Pretty vivid. I’m glad I picked it up and that the #1930club gave me reason to read it.

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I spent a gift card today that my now former co-workers gave me as a going away gift  yesterday — I got a few books that have been on my long term “to read” radar as well as a couple of books I heard about (or heard about the authors) on the most recent episode of The Readers. In the next week I will own (in no particular order; librarians do not, contrary to popular belief, alphabetize everything):

Turtle Diary by Russell Hoban — heard about this years ago and have been meaning to read it; read and loved Linger Awhile recently after finding it at Book & Bar while the Computer Scientist and former Teen the Younger were shopping for records. Also, still haven’t gotten over how thrilling it was to see an exhibit of Russell and Lillian Hoban’s Frances manuscripts at Yale’s Beinecke Library in February, when we visited the former Teen the Elder. Sorry about the glare, there’s glass between me and the manuscript.

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Heat Wave by Penelope Lively — have read her memoir, Dancing Fish and Ammonites, her story collection, The Purple Swamp Hen, and her novel How It All Began and enjoyed them all.

The Scapegoat by Daphne Du Maurier — my grandmother introduced me to Du Maurier when I was still a girl, but I don’t think I’ve ever read anything other than Rebecca, and possibly a short story here or there. Must remedy that! I believe it was Simon and Thomas on The Readers who mentioned this one.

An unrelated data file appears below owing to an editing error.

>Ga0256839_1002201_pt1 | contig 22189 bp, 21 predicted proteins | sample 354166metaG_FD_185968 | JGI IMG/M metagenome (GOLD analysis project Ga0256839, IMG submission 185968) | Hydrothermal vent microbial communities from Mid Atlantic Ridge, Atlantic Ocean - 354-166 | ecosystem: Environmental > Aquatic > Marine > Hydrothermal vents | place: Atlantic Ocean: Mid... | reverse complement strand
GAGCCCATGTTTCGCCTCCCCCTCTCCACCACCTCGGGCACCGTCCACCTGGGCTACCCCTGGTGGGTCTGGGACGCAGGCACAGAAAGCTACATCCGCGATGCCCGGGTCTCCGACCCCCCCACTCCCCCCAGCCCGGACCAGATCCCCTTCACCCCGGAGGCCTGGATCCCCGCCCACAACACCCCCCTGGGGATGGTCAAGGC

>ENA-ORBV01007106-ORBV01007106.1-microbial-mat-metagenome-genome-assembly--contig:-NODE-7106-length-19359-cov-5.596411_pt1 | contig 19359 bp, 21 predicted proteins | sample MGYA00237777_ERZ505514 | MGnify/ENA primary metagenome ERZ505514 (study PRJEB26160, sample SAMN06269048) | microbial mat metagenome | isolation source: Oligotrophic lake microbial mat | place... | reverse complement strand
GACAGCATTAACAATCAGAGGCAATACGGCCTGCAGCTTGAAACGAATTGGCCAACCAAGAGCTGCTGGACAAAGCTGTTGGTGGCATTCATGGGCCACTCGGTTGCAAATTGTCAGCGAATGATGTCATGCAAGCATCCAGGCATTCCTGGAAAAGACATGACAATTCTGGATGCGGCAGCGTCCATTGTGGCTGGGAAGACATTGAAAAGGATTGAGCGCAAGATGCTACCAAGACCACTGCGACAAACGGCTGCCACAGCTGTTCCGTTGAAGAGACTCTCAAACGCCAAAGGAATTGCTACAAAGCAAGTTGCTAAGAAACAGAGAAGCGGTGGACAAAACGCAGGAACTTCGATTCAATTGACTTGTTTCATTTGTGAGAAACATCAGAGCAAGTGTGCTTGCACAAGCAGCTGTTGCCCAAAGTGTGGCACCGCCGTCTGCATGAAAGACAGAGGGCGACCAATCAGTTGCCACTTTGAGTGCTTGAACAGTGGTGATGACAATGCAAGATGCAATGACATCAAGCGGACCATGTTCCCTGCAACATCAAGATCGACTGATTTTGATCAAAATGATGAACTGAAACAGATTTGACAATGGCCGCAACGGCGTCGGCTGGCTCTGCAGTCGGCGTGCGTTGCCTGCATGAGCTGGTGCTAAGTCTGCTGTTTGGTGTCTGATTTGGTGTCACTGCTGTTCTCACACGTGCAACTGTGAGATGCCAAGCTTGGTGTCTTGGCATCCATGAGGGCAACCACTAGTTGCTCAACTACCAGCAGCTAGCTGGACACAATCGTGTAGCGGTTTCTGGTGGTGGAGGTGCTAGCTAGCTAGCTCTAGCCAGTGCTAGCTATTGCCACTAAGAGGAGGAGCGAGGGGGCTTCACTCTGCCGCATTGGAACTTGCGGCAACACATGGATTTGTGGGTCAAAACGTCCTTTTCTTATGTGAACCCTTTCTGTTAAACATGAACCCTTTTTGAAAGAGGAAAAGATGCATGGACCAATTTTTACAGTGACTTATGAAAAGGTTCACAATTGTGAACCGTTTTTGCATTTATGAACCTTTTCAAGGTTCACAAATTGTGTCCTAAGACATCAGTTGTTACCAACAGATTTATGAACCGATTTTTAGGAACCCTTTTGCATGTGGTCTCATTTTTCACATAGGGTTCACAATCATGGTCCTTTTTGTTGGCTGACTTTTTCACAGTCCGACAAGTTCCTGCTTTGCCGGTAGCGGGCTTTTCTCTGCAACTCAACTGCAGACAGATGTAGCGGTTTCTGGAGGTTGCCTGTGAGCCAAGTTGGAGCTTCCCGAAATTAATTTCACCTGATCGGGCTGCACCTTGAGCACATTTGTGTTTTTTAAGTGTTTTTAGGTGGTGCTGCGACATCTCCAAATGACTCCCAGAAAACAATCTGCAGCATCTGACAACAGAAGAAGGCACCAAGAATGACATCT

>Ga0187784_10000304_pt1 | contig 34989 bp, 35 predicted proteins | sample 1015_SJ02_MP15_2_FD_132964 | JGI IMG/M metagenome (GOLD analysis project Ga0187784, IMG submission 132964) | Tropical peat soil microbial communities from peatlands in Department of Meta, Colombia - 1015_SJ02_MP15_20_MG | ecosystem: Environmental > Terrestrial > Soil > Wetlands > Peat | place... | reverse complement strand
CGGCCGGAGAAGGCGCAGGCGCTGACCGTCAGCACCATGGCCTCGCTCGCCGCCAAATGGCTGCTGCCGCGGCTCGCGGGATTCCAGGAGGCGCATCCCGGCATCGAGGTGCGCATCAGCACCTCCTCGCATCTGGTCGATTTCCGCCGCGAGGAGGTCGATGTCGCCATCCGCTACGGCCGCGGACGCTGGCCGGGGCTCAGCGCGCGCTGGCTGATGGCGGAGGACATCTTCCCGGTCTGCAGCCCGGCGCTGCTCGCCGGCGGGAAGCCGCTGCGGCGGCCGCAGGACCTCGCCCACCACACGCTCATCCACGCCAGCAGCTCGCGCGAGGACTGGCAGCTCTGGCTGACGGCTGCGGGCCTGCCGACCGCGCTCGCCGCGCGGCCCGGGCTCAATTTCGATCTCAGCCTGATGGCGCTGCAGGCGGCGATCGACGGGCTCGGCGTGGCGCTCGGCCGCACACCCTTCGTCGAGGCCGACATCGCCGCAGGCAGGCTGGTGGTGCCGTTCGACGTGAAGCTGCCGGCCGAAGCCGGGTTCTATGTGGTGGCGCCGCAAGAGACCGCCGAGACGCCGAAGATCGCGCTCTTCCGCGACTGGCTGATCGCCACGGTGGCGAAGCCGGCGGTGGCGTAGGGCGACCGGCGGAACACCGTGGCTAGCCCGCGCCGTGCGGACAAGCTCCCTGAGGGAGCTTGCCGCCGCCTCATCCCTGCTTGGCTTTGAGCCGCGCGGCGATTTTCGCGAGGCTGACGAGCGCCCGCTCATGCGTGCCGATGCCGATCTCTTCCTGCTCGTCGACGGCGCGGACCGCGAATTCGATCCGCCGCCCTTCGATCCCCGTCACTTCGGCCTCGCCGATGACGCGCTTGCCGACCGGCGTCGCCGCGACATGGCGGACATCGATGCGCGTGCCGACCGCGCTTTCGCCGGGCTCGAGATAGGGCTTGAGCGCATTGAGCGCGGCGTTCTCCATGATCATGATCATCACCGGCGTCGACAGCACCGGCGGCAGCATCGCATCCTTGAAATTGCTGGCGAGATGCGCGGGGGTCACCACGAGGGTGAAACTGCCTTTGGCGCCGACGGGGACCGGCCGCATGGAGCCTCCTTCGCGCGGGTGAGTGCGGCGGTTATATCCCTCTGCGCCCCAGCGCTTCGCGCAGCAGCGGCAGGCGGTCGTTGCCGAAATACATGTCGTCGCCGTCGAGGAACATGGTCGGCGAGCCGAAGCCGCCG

Narcissus and Goldmund by Herman Hesse — we had another Hesse around here that the former Teen the Younger had to read in high school and probably weeded from their shelves, but I don’t see it. When I heard Thomas and Simon mention this one on the Readers and was intrigued

Last Night in Montreal by Emily St. John Mandel — I loved Station Eleven and again, when I heard Simon and Thomas talk mention that she’s written several other books, I thought to myself that I would keep an eye out for those.

Besides my new purchases, I still have the pile I got at the Five Colleges Book Sale last month:

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And two I bought in South Carolina:

The Water is Wide by Pat Conroy, which is set on a fictionalized version of Daufuskie Island, which is very near where my dad lives. I’m confused by this, because the book is called a memoir on the publisher’s page and Pat Conroy’s page, but when I look up Yamacraw, the island in the book, Google redirects me to Daufuskie and uses the word fictionalized. Perhaps that will be clearer when I read it.

The Enchanted Island by Elizabeth von Arnim — for no real reason, other than it was also at the library bookshop where I bought The Water is Wide and it looked interesting, plus had a beautiful cover.

I did a big book re-org when I came home with the pile on the couch, above. I have a number of other choices that came to my attention when I did that . . . but this is probably enough to choose from, for now.

What should I read next?